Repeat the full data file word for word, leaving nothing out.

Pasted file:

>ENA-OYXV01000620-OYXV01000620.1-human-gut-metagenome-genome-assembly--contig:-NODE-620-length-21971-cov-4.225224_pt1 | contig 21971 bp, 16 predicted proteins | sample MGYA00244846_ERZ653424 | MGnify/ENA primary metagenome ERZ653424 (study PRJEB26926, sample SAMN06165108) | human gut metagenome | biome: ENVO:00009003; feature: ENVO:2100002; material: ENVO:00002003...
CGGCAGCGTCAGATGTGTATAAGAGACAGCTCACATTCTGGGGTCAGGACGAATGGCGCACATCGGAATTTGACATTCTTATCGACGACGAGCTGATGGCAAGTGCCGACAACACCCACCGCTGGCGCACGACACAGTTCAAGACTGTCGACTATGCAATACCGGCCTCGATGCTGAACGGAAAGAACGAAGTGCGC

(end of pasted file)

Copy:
>ENA-OYXV01000620-OYXV01000620.1-human-gut-metagenome-genome-assembly--contig:-NODE-620-length-21971-cov-4.225224_pt1 | contig 21971 bp, 16 predicted proteins | sample MGYA00244846_ERZ653424 | MGnify/ENA primary metagenome ERZ653424 (study PRJEB26926, sample SAMN06165108) | human gut metagenome | biome: ENVO:00009003; feature: ENVO:2100002; material: ENVO:00002003...
CGGCAGCGTCAGATGTGTATAAGAGACAGCTCACATTCTGGGGTCAGGACGAATGGCGCACATCGGAATTTGACATTCTTATCGACGACGAGCTGATGGCAAGTGCCGACAACACCCACCGCTGGCGCACGACACAGTTCAAGACTGTCGACTATGCAATACCGGCCTCGATGCTGAACGGAAAGAACGAAGTGCGC